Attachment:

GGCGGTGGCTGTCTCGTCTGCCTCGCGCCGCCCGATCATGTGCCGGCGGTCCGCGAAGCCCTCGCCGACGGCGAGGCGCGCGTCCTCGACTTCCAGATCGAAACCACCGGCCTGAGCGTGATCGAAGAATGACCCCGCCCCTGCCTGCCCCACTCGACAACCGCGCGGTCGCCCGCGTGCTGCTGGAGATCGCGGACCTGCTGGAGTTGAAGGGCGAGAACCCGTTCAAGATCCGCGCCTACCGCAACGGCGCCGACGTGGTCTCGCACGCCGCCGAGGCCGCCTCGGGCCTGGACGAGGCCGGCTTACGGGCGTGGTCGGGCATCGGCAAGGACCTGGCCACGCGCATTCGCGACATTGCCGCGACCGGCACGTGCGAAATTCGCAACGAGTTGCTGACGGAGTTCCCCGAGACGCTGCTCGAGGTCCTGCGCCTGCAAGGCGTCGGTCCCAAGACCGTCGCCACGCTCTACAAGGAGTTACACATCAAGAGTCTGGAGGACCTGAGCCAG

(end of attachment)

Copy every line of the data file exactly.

GGCGGTGGCTGTCTCGTCTGCCTCGCGCCGCCCGATCATGTGCCGGCGGTCCGCGAAGCCCTCGCCGACGGCGAGGCGCGCGTCCTCGACTTCCAGATCGAAACCACCGGCCTGAGCGTGATCGAAGAATGACCCCGCCCCTGCCTGCCCCACTCGACAACCGCGCGGTCGCCCGCGTGCTGCTGGAGATCGCGGACCTGCTGGAGTTGAAGGGCGAGAACCCGTTCAAGATCCGCGCCTACCGCAACGGCGCCGACGTGGTCTCGCACGCCGCCGAGGCCGCCTCGGGCCTGGACGAGGCCGGCTTACGGGCGTGGTCGGGCATCGGCAAGGACCTGGCCACGCGCATTCGCGACATTGCCGCGACCGGCACGTGCGAAATTCGCAACGAGTTGCTGACGGAGTTCCCCGAGACGCTGCTCGAGGTCCTGCGCCTGCAAGGCGTCGGTCCCAAGACCGTCGCCACGCTCTACAAGGAGTTACACATCAAGAGTCTGGAGGACCTGAGCCAG